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Rebellions can be seen as the greatest challenge facing Henry VIIs rule 1485-1509 Explain why you agree or disagree (25 marks).

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Introduction

?Rebellions can be seen as the greatest challenge facing Henry VII?s rule 1485-1509? Explain why you agree or disagree (25 marks). Henry VII captured the throne in 1485 by defeating King Richard III in the battle of Bosworth, therefore earning the divine right as King. During his reign Henry was faced with many challenges including claims of illegitimacy, rebellions, foreign powers and threats from the nobility. In this essay which of these challenges was the greatest and how Henry overcame them. Rebellions were Henry?s greatest challenge to an extent because individuals and groups opposed the King causing a physical threat; therefore Henry had to spend money and waste men in the war caused by these rebellions. For example in 1487 Lambert Simnel, a man claiming to be the Earl of Warwick (Edward IV?s nephew), was a British Yorkist who wanted power. In 1487 Simnel formed an army of mercenaries to fight in the Battle of Stoke however he was defeated by the King?s army and became Henry?s kitchen boy. This rebellion created by Lambert Simnel could be classed as a challenge because he had support from John de la pole and Margaret burgundy (Edward IV?s) ...read more.

Middle

Nobles were seen as a challenge to Henry if they were found to be disloyal, the first attainders were used on men who opposed Henry in the Battle of Bosworth. They lost their titles and possessions as well as being declared guilty of treason. During Henry?s reign 138 attainders were passed 46 of which were reversed, to do this they must show secure gratitude and loyalty towards Henry as well as paying a large fine. Nobles were challenging for Henry as they often had a good financial status so could gather men to start a rebellion, nobles had the power of speaking to vast amounts of people and spreading a message. For example a noble could say that Henry had an illegitimate claim to the throne, this would travel and people may start to protest and rebel against the King. Many people argued that Henry VII had no or very little claim to the throne. However Henry argues that he had a legitimate claim to the crown as his mother was Margaret Beaufort and his father was Edmund Earl of Richmond both of his parents came from the John of Gaunt line, therefore his mother?s heritage meant he had a link to the throne and was able to successfully become king. ...read more.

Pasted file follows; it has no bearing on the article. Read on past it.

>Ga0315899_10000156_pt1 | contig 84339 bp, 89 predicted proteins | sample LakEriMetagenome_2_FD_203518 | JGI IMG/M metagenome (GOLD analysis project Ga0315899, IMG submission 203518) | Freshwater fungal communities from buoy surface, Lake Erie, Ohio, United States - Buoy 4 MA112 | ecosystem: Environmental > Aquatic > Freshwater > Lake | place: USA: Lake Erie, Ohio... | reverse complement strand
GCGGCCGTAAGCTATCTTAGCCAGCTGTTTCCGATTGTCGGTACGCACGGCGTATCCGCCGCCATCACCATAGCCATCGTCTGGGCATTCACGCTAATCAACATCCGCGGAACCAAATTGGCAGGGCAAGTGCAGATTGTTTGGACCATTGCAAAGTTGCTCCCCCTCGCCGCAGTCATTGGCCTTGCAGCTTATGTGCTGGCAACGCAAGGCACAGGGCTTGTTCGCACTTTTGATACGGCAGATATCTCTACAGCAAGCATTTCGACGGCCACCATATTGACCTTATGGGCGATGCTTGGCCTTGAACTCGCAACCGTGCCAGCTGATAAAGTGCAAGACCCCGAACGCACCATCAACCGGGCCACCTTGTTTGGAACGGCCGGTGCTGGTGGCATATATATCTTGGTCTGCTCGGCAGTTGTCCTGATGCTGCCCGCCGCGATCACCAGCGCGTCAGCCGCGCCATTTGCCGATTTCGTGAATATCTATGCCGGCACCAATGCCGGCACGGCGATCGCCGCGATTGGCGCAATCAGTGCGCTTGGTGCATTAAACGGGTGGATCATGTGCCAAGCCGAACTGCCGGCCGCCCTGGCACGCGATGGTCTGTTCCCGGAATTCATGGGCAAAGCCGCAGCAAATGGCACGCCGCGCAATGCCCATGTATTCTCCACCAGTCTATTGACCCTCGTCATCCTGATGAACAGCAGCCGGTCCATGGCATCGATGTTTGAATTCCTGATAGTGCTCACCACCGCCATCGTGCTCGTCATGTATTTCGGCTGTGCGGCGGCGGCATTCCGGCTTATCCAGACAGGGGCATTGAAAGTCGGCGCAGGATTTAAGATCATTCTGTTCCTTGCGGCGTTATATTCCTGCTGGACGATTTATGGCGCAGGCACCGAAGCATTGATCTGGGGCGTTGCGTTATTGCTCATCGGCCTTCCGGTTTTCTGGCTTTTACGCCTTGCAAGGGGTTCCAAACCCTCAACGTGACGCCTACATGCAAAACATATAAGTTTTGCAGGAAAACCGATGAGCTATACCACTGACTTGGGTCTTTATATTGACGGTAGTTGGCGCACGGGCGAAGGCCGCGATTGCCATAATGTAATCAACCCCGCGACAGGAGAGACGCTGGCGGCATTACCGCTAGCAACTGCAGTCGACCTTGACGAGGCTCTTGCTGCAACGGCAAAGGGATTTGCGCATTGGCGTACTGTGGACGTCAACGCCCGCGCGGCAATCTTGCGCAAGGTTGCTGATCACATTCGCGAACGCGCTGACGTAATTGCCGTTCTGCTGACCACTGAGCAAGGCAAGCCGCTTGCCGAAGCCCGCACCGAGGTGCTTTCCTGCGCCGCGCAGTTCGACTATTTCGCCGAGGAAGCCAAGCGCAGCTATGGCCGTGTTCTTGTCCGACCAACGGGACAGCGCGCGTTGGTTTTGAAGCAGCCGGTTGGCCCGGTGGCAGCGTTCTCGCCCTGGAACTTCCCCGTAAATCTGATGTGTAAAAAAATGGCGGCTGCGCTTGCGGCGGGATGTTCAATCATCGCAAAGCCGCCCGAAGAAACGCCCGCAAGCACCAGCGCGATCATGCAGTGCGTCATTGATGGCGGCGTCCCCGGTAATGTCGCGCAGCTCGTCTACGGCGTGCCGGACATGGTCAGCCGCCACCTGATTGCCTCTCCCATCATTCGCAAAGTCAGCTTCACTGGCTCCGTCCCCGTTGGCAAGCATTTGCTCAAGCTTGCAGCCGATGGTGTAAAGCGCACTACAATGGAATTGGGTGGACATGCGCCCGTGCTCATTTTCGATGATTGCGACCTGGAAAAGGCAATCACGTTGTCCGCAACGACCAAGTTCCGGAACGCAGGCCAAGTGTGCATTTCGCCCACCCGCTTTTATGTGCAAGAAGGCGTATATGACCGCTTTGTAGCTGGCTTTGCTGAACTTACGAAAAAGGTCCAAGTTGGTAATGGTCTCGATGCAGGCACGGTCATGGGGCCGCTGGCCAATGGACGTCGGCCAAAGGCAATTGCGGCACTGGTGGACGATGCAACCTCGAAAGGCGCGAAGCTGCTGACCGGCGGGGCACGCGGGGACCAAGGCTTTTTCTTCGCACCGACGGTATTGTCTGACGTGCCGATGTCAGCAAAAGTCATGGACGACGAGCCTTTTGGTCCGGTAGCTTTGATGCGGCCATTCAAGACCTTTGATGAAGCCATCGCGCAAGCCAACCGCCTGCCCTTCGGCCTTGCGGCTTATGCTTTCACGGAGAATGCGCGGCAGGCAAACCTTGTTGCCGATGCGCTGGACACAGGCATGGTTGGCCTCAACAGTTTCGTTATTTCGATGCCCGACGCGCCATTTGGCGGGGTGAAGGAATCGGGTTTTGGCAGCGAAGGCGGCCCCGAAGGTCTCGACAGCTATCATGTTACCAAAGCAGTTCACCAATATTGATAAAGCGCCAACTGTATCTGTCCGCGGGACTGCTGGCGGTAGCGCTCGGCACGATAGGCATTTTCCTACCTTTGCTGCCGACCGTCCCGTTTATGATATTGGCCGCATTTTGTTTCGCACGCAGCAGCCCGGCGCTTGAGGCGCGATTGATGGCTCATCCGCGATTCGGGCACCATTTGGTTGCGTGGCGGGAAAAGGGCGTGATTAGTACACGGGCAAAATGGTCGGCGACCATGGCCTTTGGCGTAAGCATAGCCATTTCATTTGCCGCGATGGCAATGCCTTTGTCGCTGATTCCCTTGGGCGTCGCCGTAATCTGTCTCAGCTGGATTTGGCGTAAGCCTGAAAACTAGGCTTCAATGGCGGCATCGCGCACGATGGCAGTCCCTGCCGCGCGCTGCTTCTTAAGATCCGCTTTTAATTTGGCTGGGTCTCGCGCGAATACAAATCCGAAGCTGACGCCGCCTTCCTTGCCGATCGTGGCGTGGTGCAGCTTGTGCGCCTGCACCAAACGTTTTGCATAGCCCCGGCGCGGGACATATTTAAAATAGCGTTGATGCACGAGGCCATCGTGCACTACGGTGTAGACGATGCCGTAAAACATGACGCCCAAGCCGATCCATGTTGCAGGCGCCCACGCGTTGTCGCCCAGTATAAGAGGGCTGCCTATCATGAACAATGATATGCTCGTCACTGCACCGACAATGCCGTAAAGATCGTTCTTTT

Conclusion

Although this was a main factor for defending Brittany, Henry also knew that the invasion could have a massive impact on England. As if France was to capture Brittany then Calais would become more vulnerable causing disruptions in trade between England and France, this could also leave the south coast of England in a weaker military position. England's relationship with France was seen as a challenge for Henry as the country?s internal division could impact his own country and its citizens, in order to avoid attacks from other countries Henry introduced a series of truces between 1485 and 1492 with neighbouring countries that could potentially pose a threat. In conclusion rebellions can be seen as Henry?s greatest challenge because he often wasted men as well as money on the attacks from rebellions and if a person or group of people opposed the king it could result in a snowball effect leading to protesting and rebelling against the Kings policies. However other factors imposed threats as well as challenges Henry?s reign, this included controlling the nobility to avoid uprising, proving the legitimacy of his claim to the thrown and maintaining a civil relationship with neighbouring countries to benefit his own country. ...read more.

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